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Learning Library Blog 4 Best Practices for States to Ensure Digital Readiness for Educators
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4 Best Practices for States to Ensure Digital Readiness for Educators

By Ji Soo Song and Divya Sridhar
February 2, 2021
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Due to the rapid transition to online and blended instruction in response to COVID-19, schools and districts have faced unprecedented challenges that continue into the new year. At the same time, there is also a growing recognition that technology is an essential tool not only for the continuity of learning in the short-term, but also an accelerator to effective learning practice through and beyond the pandemic.

A bipartisan coalition that includes former U.S. Secretaries of Education recently called for a reimagined education system, led by educators with deep knowledge of how technology enables them to rethink instructional time and pedagogy, foster collaboration and connections, authentically assess individual needs and ultimately empower students to have agency in their learning.

Meeting the challenges identified by educators must involve a comprehensive approach to digital readiness that is led by states. This approach needs to build on the actions taken in response to the pandemic to rethink what effective learning accelerated by technology looks like.

What states can do

ISTE and ExcelinEd offer the following best practices for state leaders as they establish and implement an ambitious vision for the future of learning that aims to empower students and educators with technology.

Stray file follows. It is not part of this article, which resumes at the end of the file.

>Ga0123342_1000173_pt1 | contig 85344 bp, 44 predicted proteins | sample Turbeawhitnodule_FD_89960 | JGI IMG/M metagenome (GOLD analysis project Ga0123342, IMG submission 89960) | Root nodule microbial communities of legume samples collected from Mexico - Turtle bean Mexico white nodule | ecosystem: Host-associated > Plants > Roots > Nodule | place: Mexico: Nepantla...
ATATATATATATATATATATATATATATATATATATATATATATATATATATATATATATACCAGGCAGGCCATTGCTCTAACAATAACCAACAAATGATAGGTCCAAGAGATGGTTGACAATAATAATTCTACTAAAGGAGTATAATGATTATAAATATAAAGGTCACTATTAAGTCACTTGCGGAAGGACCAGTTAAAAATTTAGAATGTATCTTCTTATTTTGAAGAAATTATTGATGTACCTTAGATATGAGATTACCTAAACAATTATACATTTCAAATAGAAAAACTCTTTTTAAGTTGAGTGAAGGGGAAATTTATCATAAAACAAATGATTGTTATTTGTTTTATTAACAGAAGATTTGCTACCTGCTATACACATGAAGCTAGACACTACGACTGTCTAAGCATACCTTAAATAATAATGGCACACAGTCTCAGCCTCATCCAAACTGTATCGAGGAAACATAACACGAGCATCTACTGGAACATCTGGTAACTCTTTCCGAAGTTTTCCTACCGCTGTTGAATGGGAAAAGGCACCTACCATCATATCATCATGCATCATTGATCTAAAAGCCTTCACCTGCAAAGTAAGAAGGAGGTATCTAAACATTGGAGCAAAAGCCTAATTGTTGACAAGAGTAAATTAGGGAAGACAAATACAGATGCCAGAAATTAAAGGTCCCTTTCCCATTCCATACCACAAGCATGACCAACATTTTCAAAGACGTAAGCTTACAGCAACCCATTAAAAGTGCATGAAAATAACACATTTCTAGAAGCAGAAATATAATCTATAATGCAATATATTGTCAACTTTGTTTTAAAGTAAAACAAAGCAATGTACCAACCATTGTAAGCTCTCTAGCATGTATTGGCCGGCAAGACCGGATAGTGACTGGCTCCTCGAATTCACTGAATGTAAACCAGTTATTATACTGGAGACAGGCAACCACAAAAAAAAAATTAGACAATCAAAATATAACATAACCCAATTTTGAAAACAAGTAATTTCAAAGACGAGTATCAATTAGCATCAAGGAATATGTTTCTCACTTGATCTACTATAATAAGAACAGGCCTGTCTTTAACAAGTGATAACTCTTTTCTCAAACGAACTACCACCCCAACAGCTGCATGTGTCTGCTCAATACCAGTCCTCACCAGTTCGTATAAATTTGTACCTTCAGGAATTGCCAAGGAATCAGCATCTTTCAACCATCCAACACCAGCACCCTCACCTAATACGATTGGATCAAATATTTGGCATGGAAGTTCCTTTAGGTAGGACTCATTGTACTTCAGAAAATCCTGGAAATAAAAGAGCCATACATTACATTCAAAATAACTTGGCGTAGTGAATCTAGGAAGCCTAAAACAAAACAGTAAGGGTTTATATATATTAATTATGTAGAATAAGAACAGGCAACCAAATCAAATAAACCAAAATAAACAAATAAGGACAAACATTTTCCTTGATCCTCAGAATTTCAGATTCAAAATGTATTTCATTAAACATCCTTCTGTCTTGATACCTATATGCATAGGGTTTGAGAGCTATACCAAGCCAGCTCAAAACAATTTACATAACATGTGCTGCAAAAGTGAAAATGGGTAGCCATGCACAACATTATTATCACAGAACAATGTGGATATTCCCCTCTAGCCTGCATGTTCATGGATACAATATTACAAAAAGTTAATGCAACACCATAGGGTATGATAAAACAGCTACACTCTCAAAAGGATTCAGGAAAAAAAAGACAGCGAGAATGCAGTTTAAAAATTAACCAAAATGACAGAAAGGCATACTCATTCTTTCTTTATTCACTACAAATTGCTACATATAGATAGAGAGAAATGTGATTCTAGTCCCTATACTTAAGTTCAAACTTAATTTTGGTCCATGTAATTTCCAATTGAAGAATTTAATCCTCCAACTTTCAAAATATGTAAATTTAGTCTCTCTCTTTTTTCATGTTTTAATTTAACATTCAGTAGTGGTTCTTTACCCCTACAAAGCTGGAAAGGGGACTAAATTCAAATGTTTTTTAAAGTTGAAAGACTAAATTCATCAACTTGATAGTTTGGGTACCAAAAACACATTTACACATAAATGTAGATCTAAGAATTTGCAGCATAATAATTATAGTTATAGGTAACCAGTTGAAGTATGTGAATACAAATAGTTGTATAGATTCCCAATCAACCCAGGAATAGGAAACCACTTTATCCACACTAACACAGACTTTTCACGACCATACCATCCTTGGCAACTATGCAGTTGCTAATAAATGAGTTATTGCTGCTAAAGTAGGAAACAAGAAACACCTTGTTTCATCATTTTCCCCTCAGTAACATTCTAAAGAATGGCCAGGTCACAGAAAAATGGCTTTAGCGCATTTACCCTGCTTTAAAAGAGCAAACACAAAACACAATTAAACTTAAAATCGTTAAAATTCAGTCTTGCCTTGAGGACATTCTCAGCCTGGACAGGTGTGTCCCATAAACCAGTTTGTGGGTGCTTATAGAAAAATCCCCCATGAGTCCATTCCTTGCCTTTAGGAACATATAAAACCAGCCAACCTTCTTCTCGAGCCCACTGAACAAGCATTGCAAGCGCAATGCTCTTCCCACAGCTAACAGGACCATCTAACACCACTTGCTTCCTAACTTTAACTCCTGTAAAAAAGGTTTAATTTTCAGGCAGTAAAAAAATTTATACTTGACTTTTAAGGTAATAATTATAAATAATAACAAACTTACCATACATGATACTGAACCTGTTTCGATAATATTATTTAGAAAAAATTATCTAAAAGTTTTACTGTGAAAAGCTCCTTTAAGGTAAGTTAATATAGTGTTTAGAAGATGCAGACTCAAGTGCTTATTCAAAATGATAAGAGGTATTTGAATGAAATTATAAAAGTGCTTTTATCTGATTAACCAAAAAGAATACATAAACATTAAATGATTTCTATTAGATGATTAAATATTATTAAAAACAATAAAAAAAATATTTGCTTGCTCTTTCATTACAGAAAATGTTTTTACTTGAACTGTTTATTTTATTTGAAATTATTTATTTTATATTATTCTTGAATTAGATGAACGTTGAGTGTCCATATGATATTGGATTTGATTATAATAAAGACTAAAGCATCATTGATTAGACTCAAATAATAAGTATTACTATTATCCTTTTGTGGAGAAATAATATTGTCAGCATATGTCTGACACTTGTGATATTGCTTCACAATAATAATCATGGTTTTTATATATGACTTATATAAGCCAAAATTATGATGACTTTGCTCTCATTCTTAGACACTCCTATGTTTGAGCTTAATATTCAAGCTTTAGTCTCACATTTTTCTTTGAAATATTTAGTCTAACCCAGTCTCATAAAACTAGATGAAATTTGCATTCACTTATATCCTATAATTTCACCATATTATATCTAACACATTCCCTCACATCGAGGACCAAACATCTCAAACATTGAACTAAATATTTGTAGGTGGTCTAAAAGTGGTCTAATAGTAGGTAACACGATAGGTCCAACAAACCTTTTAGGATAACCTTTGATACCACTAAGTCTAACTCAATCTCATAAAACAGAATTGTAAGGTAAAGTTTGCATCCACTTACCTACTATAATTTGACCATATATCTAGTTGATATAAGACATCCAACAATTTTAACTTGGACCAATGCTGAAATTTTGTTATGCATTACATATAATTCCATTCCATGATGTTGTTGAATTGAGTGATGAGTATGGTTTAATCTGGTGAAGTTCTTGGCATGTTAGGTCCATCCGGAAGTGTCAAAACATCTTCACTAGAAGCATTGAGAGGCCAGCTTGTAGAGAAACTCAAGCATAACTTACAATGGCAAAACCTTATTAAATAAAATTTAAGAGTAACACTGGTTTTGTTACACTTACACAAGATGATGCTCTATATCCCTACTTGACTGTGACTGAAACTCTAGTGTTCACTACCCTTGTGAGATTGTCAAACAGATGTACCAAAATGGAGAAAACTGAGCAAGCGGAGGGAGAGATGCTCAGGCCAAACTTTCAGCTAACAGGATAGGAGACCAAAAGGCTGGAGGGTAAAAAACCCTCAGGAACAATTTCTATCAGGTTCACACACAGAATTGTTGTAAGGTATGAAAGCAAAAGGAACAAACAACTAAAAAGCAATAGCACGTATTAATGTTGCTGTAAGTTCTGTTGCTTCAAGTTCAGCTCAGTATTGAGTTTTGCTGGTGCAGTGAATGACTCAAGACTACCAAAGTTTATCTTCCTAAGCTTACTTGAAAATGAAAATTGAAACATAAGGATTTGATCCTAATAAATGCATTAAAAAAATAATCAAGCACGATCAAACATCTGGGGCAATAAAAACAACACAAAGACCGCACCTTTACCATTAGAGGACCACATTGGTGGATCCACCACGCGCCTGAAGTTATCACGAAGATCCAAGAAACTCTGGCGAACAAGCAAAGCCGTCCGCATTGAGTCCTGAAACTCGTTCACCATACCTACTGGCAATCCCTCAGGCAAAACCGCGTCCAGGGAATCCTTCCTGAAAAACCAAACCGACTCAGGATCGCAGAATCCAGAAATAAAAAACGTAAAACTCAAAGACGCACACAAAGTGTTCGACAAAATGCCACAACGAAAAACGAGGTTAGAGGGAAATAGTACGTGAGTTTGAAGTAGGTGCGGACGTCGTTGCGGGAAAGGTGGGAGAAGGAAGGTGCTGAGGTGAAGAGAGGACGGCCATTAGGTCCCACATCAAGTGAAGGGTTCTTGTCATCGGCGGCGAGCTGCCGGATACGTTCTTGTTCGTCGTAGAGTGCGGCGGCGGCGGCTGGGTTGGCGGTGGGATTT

1. Set a shared vision for the future of learning enabled through technology, and provide guidance to districts on how to meet the digital literacy needs of stakeholders.

COVID-19 provides a unique moment for state leaders to collaborate with — and generate buy-in among — stakeholders by developing a vision and guiding framework for the effective, empowering learning practices enabled through technology. This effort is critical whether learning occurs in face-to-face, online or blended environments. It can be achieved in part through a deeper focus on comprehensively adopting and implementing a set of model digital literacy standards, such as those developed by the International Society for Technology in Education (ISTE) — the latest generation of which is adopted in 22 states.

2. Leverage public funds, as well as community resources, to close the digital divide for both students AND educators.

Leaders must continue to mobilize resources, including public funds and community resources, to ensure immediate device and internet connectivity access for all students. For example, led by Governor Ned Lamont’s Everybody Learns Initiative, Connecticut was named the first state in the nation to ensure every PK-12 student in need has access to a learning device and a reliable, at-home internet connection (estimated at nearly 82,000 laptops and 44,000 at-home internet connections).

State policymakers must also ensure that educators, often left behind in digital divide conversations, have access to internet connectivity and devices outside of the classroom. Research suggests that up to 400,000 K–12 teachers — roughly 10 percent of all public school teachers — live in households without adequate access to internet connectivity, and 100,000 teachers lack adequate home computing devices.

3. Build the capacity of educators to lead and implement effective learning strategies enabled through technology.

States can prioritize opportunities found in federal and state funding (including new federal ESSER II funds) to expand professional development — such as online learning and data privacy skills training, ongoing coaching, and related resource sharing — thereby ensuring that educators can optimize their use of technology to empower students and build skills and competencies critical for postsecondary education and the workforce. Such capacity building efforts must also place equity at the forefront so that all districts have adequate resources to leverage and scale the professional development.